Publications by authors named "Christine Connors"

59 Publications

Incorporating Aboriginal women's voices in improving care and reducing risk for women with diabetes in pregnancy - A phenomenological study.

BMC Pregnancy Childbirth 2021 Sep 16;21(1):624. Epub 2021 Sep 16.

Menzies School of Health Research, Charles Darwin University, NT, Darwin, Australia.

Background: There is a high burden of gestational diabetes (GDM) and type 2 diabetes in pregnancy for Aboriginal and Torres Strait Islander women. Postpartum diabetes programs have the potential to prevent recurrent GDM and improve management of type 2 diabetes. However, data on such programs are limited, particularly in the Indigenous context. We aimed to explore Aboriginal Australian women's and health providers' preferences for a program to prevent and improve diabetes after pregnancy.

Methods: A phenomenological methodology underpinned semi-structured in-depth interviews with eleven Aboriginal women and seven health professionals across the Northern Territory from October 2019- February 2020. Interviews were analysed using an inductive analysis framework to address the barriers and enablers of proposed diabetes prevention programs identified by participants.

Results: Identified structural barriers to lifestyle change included: food insecurity, persuasive marketing of unhealthy food options, lack of facilities and cultural inappropriateness of previous programs. Enablers to lifestyle change included: a strong link between a healthy lifestyle and connection with Country, family and community. Suggested strategies to improve lifestyle included: co-designed cooking classes or a community kitchen, team sports and structural change (targeting the social determinants of health). Lifestyle change was preferred over metformin to prevent and manage diabetes after pregnancy by participants and health care providers.

Conclusions: We recommend individual level programs be designed alongside policies that address systemic inequalities. A postpartum lifestyle program should be co-designed with community members and grounded in Aboriginal conceptions of health to adequality address the health disparities experienced by Aboriginal people in remote communities.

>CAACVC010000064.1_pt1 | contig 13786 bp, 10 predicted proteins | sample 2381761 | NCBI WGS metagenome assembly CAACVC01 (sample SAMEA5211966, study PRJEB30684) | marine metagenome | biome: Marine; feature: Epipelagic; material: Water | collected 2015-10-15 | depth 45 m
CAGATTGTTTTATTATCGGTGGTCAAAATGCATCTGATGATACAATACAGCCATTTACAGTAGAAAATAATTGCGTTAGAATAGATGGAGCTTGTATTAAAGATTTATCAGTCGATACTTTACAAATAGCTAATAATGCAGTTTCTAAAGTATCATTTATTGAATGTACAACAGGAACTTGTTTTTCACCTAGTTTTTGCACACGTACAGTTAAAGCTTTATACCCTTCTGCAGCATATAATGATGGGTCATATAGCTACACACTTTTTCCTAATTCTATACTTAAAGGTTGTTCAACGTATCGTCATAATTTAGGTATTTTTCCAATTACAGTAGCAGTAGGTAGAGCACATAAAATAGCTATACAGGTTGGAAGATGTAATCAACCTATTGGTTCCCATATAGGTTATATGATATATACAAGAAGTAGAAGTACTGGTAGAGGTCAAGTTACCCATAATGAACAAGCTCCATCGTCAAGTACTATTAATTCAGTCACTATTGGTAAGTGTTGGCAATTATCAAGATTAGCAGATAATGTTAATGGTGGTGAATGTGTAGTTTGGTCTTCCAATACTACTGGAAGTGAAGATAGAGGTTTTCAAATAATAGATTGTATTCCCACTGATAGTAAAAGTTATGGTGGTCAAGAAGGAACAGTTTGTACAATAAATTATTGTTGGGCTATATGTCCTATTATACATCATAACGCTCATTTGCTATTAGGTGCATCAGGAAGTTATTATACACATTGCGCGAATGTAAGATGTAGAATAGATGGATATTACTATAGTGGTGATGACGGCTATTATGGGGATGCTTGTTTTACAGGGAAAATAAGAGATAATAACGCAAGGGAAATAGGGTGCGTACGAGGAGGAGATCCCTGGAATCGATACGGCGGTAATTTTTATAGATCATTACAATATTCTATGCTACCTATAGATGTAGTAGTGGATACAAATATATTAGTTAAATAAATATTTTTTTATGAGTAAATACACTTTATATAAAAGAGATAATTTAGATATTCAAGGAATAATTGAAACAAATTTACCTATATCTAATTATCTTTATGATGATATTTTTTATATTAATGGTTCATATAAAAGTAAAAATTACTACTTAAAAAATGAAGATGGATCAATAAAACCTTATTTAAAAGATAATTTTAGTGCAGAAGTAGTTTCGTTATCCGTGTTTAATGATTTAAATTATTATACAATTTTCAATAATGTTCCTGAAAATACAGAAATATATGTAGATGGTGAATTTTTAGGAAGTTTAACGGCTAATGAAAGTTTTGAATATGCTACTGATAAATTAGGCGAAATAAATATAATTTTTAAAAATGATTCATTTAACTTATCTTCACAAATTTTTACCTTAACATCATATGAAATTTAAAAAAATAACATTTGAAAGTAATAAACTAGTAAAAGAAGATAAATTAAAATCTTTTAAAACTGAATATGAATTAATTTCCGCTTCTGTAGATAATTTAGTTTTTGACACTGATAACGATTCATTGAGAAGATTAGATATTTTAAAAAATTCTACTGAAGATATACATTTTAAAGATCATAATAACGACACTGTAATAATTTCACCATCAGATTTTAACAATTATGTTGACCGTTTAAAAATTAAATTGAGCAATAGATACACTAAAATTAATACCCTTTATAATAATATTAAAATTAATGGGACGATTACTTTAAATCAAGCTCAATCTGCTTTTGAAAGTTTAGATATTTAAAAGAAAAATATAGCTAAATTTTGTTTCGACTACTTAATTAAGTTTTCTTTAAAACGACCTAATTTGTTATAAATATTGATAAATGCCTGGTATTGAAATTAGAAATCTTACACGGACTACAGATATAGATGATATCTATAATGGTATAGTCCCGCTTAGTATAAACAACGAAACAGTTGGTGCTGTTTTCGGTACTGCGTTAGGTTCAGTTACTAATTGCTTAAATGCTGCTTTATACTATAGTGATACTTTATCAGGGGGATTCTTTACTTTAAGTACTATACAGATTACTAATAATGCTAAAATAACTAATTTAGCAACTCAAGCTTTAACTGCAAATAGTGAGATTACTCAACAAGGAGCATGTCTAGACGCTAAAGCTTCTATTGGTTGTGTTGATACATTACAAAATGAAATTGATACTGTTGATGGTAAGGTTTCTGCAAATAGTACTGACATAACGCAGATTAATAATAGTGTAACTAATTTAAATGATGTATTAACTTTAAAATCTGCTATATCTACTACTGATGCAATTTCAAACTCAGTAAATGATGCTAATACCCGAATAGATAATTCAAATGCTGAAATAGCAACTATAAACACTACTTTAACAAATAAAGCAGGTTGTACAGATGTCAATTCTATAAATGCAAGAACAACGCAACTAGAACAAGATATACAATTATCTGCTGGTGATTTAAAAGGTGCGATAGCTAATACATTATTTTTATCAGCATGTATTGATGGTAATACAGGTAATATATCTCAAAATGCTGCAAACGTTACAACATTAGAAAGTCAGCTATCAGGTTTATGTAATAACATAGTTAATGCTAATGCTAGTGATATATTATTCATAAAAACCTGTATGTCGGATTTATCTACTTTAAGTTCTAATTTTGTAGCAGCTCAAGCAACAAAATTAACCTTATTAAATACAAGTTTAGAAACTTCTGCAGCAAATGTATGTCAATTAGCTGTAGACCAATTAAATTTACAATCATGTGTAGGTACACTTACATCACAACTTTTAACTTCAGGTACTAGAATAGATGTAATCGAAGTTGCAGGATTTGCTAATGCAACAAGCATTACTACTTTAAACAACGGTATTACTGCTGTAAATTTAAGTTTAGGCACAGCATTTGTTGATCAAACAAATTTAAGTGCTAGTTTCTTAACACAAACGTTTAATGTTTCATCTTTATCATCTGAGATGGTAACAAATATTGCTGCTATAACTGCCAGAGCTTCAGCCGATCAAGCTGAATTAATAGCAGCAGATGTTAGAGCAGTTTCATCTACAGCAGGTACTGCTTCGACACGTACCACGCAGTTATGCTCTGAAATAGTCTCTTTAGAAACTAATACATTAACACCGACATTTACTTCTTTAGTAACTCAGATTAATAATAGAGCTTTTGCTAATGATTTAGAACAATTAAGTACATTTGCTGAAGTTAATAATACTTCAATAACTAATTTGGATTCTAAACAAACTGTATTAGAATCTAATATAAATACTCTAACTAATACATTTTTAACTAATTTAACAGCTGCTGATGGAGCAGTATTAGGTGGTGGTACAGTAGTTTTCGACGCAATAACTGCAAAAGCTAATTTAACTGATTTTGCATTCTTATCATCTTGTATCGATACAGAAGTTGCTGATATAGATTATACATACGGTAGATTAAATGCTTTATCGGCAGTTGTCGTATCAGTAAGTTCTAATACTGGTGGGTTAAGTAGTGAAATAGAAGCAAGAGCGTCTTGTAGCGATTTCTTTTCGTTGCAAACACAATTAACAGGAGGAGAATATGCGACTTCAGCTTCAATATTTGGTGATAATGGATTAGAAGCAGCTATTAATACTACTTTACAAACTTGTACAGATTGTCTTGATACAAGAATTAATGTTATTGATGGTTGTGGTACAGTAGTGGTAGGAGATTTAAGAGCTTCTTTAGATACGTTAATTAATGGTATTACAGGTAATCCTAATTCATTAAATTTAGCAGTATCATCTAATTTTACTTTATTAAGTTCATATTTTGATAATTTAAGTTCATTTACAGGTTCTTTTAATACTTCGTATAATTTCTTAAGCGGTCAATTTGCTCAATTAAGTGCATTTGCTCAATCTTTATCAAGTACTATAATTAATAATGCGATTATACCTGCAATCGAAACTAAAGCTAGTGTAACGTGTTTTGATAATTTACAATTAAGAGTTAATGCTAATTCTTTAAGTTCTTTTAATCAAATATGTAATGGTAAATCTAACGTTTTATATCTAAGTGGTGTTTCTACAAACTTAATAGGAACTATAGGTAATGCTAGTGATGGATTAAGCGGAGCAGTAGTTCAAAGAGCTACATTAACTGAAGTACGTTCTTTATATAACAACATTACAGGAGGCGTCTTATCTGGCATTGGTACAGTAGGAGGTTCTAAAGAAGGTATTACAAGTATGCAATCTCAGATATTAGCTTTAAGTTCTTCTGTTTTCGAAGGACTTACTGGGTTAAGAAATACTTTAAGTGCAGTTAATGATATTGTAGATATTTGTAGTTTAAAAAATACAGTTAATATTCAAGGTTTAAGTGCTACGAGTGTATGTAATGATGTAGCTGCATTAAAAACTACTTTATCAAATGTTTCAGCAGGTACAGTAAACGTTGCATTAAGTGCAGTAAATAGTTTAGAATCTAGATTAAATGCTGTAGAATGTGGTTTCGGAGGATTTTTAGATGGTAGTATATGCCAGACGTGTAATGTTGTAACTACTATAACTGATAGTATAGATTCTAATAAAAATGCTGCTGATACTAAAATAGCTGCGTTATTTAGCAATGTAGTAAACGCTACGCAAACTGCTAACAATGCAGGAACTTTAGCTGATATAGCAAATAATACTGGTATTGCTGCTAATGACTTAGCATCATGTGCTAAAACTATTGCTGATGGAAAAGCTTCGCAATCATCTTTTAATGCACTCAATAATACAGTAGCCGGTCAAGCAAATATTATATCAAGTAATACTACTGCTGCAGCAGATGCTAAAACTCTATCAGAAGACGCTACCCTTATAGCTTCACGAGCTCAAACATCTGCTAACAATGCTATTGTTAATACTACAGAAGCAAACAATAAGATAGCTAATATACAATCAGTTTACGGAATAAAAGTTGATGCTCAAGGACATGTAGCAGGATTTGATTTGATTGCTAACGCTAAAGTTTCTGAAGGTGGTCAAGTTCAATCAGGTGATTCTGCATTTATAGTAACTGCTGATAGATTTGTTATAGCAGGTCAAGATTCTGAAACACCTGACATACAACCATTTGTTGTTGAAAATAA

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http://dx.doi.org/10.1186/s12884-021-04055-2DOI Listing
http://www.ncbi.nlm.nih.gov/pmc/articles/PMC8445012PMC
September 2021

Improving systems of prenatal and postpartum care for hyperglycemia in pregnancy: A process evaluation.

Int J Gynaecol Obstet 2021 Jul 31. Epub 2021 Jul 31.

Division of Wellbeing and Preventable Chronic Disease, Menzies School of Health Research, Charles Darwin University, Darwin, Northern Territory, Australia.

Objective: To identify successes to date and opportunities for improvement in the implementation of a complex health systems intervention aiming to improve prenatal and postpartum care and health outcomes for women with hyperglycemia in pregnancy in regional and remote Australia.

Methods: A qualitative evaluation, underpinned by the RE-AIM framework (reach, effectiveness, adoption, implementation, maintenance), was conducted mid-intervention. Semi-structured interviews were conducted with the participants, who included clinicians, regional policymakers and managers, and study implementation staff.

Results: Interviewees (n = 45) reported that the early phase of the intervention had resulted in the establishment of a clinician network, increased clinician awareness of hyperglycemia in pregnancy, and improvements in management, including earlier referral for specialist care and a focus on improving communication with women. Enablers of implementation included existing relationships with stakeholders and alignment of the intervention with health service priorities. Challenges included engaging remote clinicians and the labor-intensive nature of maintaining a clinical register of women with hyperglycemia in pregnancy.

Conclusion: The early phase of this health systems intervention has had a positive perceived impact on systems of care for women with hyperglycemia in pregnancy. Findings have informed modifications to the intervention, including the development of a communication and engagement strategy.
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http://dx.doi.org/10.1002/ijgo.13850DOI Listing
July 2021

Gestational diabetes is associated with postpartum hemorrhage in Indigenous Australian women in the PANDORA study: A prospective cohort.

Int J Gynaecol Obstet 2021 Jul 30. Epub 2021 Jul 30.

Wellbeing and Preventable Chronic Disease Division, Menzies School of Health Research, Charles Darwin University, Darwin, Northern Territory, Australia.

Objective: To assess associations of hyperglycemia in pregnancy with the risk of postpartum hemorrhage (PPH) in a prospective cohort of Indigenous and non-Indigenous women, compared with normoglycemia.

Methods: Data were from 1102 (48% Indigenous) women of the Pregnancy And Neonatal Diabetes Outcomes in Remote Australia (PANDORA) Study. Age-adjusted associations of gestational diabetes mellitus (GDM) or pre-existing type 2 diabetes mellitus (T2DM), obstetric and demographic covariables with PPH (blood loss ≥500 ml) were assessed using logistic regression. Multivariable-adjusted models included Indigenous ethnicity, diabetes type and their interaction.

Results: A higher proportion of Indigenous women developed PPH than non-Indigenous women (32% versus 22%; P < 0.001). Compared with non-Indigenous women with normoglycemia, risks of PPH for Indigenous women with GDM or T2DM were higher (odds ratio [OR] 1.83, 95% confidence intervals [CI] 1.11-3.02, and OR 1.72, 95% CI 0.99-3.00 after age adjustment, OR 1.84, 95% CI 1.06-3.19, and OR 1.33, 95% CI 0.70-2.54 after adjustment for school education and delivery mode, and OR 1.62, 95% CI 0.95-2.77, and OR 0.99, 95% CI 0.53-1.86 after adjustment for birth weight). Importantly, Indigenous women without hyperglycemia in pregnancy were not at increased risk of PPH.